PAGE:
into general use. A similar pat
ent has also been applied for on
PRICES AS LOW AS
AT THE FACTORY
You trill find in De Soto
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comfort-appeal of roomi
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riding the practical ap
peal of smooth, flexible
action and the universal
appeal of a sensationally
low price.
360 Marion
PRICESr-Delivered fully equipped at
360 Marion Street
a machine developed at the col
lege to apply the prune grading
process in a commercial way.
How It Is Done
Although it has long been
known that maturity was a great
er factor in quality of prunes tban
size, up to the present they have
been graded only as to size, for
lack of any known mechanical
means of separating the mature
from the Immature fruit.
The process patented by the ex
periment station men is based on
the fact that mature fruit, being
of greater sugar content, is heav
ier, and here fore sinks in a dens
er solution than Immature fruit.
By providing a series of two or
three vats of varying density of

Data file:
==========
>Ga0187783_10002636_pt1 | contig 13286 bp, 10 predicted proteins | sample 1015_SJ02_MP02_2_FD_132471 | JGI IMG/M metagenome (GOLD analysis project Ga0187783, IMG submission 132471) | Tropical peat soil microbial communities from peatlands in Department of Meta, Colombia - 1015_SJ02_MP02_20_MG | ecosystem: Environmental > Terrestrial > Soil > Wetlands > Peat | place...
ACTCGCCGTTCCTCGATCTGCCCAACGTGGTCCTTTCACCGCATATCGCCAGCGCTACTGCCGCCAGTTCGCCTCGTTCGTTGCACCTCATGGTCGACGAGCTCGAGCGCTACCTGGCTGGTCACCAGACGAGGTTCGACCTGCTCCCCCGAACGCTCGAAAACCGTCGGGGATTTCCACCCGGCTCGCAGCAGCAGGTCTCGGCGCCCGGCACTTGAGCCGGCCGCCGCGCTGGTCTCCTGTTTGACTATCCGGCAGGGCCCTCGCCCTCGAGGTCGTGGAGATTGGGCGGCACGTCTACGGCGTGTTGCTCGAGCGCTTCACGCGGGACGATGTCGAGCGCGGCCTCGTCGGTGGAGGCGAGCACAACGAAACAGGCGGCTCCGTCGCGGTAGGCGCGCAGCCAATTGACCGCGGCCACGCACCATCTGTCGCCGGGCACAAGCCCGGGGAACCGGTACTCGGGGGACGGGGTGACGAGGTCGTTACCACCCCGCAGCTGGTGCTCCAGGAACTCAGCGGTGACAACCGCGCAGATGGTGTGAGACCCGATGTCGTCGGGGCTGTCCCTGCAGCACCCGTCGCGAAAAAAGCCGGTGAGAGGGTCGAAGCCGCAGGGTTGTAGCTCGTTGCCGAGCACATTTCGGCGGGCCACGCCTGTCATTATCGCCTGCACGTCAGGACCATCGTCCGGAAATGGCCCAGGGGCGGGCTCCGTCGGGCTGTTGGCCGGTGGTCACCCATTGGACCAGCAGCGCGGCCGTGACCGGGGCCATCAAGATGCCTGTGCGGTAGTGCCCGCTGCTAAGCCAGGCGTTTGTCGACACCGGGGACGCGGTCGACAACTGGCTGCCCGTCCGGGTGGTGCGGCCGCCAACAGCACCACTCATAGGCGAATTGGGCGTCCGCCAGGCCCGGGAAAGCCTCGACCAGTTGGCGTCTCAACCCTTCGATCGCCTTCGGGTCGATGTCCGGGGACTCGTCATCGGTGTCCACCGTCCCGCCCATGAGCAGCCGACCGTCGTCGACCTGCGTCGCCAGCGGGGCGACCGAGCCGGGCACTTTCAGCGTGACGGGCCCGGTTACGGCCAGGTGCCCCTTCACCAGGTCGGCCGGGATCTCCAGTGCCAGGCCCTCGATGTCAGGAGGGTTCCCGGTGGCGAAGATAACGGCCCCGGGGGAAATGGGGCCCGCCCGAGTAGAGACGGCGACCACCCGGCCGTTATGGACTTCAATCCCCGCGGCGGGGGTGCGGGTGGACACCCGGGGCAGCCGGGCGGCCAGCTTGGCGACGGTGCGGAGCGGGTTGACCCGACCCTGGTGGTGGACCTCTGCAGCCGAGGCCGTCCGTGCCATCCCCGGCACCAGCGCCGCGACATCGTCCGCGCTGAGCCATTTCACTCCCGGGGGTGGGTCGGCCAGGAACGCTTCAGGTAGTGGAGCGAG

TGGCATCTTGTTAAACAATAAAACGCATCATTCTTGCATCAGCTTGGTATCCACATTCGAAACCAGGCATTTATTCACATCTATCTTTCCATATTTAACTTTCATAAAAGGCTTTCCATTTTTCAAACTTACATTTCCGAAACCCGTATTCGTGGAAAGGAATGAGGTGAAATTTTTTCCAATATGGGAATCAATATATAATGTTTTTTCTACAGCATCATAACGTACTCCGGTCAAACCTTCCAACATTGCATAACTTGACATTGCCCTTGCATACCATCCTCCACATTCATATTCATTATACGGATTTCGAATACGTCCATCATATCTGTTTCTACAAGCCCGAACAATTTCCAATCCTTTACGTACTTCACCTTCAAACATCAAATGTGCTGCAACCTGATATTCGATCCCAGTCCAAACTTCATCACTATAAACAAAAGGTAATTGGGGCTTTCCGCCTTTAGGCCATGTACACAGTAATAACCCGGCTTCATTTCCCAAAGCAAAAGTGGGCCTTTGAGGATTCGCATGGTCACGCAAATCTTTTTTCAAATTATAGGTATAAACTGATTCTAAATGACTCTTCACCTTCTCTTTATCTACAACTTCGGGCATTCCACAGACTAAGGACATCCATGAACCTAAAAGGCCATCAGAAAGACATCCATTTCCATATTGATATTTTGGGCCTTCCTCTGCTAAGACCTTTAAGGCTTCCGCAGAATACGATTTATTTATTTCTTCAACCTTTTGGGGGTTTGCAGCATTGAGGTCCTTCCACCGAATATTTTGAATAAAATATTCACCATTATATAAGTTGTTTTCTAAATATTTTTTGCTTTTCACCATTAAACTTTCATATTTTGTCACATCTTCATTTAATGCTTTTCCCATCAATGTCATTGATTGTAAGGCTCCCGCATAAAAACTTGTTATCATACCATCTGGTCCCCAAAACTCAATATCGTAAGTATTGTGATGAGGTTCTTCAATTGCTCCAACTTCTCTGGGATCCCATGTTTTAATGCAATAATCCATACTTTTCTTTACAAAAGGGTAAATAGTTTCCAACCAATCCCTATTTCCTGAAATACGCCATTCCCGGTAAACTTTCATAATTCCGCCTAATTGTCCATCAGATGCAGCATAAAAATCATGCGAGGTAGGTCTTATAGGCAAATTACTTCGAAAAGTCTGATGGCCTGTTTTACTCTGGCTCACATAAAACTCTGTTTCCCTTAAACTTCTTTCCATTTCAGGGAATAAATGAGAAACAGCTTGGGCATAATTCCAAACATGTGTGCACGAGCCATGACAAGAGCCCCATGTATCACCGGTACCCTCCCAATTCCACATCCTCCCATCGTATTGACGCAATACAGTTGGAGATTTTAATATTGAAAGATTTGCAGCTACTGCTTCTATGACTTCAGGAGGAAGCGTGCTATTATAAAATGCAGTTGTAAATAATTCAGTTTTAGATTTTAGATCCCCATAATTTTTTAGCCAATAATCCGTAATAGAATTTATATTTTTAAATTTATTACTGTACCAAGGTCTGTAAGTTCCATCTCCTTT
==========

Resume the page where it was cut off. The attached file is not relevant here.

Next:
salt solutions and moving the
trait through these mechanically,
the different grades are floated
out and separated accurately.
The heavier prunes are also
the beet when dried, from tbe
standpoint of appearance and by
the most exacting physical and
chemical tests. Investigation of
the dried product showed that
those prunes floated out of a 40
degree solution were porous, acid,
and of low sugar content, while
those floated out Of a CO degree
solution were of finer texture,
greater firmness, more pleasing
flavor and were a desirable Jet
black color.
Because of the variation in
moisture content of fruit in dif
ferent stages of maturity, it is
Hike Mara0
Tfeadke Dan
Yfapiraii0 (DM (Dam0
Automatically, the age of your
car goes up one whole year on
January first. Inevitably, the
new models that come out dur
ing the January Motor Shows
will antiquate it still further.
Just as surely, Spring finds an
overcrowded used car market
which lessens your chances of
getting what you think you
should get for your car.
The moral: SAVE MONEY,
BUY NOW! Avoid the mount
ing maintenance expense that
e
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also better. In the Interests of
speed and economy in drying, that
the tunnels should contain only
fruit of the aame degree of ma
turity. This also makes for a
more uniform dried product, as
when fruits in varions stages of
maturity are placed on the same
tray or car,, the mature fruits,
relatively low In moisture, are
over-dried in the effort to obtain
the proper degree of dryness for
the under-mature fruit.
Experiments Satisfactory
During the 19 2 S season, find
ings made at tbe college on a
small scale were tested commer
cially by the installation In an
Oregon cooperative parking plant
of a machine designed to handle
prune grading by the flotation
principle. More than 10 tons of
fresh fruit were graded over this
machine. Its operation was high